In Juan Villoro's phrase, the column is the platypus of prose.
Juan Gabriel Vásquez' column this week, La crónica, o cómo ponerle cercas al río, is sending me scrambling to look up references... Vásquez is here a columnist writing about understanding the genre of the column. Some of the references:
These approaches -- and more besides -- are outlined in Jaramillo's introduction: fifty pages determined, with the help of Norman Sims and of the columnists themselves, to bring the reader to the river where this platypus bathes.
Sunday, February 19th, 2012
I am embarking on a new project this week. Recently Yascha Mounk of The Utopian contacted me to ask if I'd like to contribute some short translated pieces to their site's blog. Naturally (given that I've been reading and thinking about Vásquez' work so much lately) the first thing to come to mind was Juan Gabriel Vásquez' weekly column for El espectador, which seems almost perfectly suited for this format. I made contact with Anne McLean and received permission to give this a try -- the first column is up, his January 26th column about Salman Rushdie's canceled appearance at the Jaipur literary festival: Bullies and their certainties.
Friday, February 10th, 2012
Glad to see you! Have a look around...
Wednesday, January 25th, 2012
Juan Gabriel Vásquez took part in a live chat at the Guardian's Books section today -- here is what he has been thinking about recently:
For three whole days I have been thinking about Conrad's novels. Three in particular: Heart of Darkness, Nostromo, and The Secret Agent. I wrote a small text trying to suggest how amazing it was that those three novels, published between 1899 and 1907, anticipate every major issue the world had to deal with during the ⅩⅩ century.
Oh and also: " I have a tendency to trust translators, mainly because nobody does it for the money."
Monday, January second, 2012
April 9th, 1948: The mob dragging the corpse of Juan Roa Sierra.
Photo W. Torres - El Tiempo.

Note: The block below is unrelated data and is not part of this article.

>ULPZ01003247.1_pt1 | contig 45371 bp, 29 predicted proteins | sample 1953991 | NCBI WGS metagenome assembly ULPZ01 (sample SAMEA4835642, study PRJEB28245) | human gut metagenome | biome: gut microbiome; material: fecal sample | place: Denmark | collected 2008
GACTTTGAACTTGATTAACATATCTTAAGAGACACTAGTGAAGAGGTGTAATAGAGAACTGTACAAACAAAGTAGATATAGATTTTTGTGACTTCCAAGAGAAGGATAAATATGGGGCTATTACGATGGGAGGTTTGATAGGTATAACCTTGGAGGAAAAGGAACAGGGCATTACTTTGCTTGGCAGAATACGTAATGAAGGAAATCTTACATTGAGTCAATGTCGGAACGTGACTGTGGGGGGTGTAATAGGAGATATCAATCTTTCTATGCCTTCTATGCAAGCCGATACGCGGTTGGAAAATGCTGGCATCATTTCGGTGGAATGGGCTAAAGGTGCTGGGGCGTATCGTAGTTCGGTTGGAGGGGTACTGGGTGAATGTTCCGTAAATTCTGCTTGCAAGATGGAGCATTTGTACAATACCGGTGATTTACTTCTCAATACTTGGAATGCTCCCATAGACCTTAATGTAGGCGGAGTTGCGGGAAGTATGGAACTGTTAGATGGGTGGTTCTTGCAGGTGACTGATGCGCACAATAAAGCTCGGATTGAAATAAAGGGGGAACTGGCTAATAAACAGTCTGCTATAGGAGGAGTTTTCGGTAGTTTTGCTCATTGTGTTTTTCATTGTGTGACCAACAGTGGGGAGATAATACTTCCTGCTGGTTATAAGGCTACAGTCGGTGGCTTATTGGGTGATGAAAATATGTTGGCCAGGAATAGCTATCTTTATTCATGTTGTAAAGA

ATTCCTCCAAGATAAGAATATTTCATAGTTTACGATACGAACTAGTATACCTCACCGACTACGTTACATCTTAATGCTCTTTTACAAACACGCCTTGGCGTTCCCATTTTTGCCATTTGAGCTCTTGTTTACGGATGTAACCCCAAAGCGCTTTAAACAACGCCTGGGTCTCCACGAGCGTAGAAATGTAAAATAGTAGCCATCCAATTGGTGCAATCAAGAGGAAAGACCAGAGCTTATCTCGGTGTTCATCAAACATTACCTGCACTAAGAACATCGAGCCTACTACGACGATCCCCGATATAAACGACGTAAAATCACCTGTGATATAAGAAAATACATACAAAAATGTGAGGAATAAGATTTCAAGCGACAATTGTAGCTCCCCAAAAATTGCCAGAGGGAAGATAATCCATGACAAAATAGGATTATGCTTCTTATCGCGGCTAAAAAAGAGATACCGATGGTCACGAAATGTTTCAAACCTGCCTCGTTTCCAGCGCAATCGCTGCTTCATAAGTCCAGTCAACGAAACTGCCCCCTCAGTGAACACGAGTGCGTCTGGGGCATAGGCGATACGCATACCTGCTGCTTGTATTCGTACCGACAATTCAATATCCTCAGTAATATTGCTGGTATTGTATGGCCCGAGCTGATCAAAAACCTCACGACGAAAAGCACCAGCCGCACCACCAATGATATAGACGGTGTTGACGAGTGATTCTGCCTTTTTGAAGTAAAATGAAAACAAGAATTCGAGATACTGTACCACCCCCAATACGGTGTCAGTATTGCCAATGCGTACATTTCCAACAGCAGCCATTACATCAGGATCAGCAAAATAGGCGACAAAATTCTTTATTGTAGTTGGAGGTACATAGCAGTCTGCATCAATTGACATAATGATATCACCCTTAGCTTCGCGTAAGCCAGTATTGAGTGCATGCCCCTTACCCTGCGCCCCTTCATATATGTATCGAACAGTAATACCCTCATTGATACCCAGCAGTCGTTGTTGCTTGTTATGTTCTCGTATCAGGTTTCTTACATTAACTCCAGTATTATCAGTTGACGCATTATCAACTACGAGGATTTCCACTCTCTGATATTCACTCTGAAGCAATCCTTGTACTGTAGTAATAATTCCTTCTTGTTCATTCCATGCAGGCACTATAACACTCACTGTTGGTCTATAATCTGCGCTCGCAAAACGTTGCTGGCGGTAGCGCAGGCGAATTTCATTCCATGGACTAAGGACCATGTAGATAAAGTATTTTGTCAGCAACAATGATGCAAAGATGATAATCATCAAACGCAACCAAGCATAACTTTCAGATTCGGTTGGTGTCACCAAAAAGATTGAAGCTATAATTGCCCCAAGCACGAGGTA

The pavement of 7th Ave. is broken there by the tram tracks (that don't go anywhere, that get lost under the pavement, because the trams, those trams with blue-tinted windows that my father told me about, haven't existed for years), and as I, standing in front of the Augustín Nieto building, read the black marble plaque that describes the assassination in more sentences than strictly necessary, Sara, thinking I wasn't looking, crouched down at the curb -- I thought she was going to pick up a dropped coin -- and with two fingers touched the rail as if she were taking the pulse of a dying dog. I kept pretending I hadn't seen her, so as not to interrupt her private ceremony, and after several minutes of being a hindrance in that river of people and putting up with insults and shoves, I asked her to show me exactly where the Granada Pharmacy had been in those years when a suicidal man could buy more than 90 sleeping pills there. A year and a half after Konrad Deresser's suicide, Gaitán's murderer had been taken by force inside the pharmacy to prevent the furious mob from lynching him, but he'd been dragged from the pharmacy by the furious mob, which had punched and kicked him to death and dragged his naked body to the presidential palace (there is a photograph showing the body leaving a trail of shedded clothing behind like a snake shedding its skin: the photo isn't very good, and in it Juan Roa Sierra is barely a pale corpse, almost an ectoplasm, crossed by the black stain of his sex).
-- The Informers
Looking around for background material to help me understand The Informers, I happened on an interview with the author from two years ago, in the winter 2010 issue of BOMB. Lovely reading -- always puzzling and enchanting to hear from someone so thoughtful, so clear-spoken -- and yes, some good background material to help with reading this novel.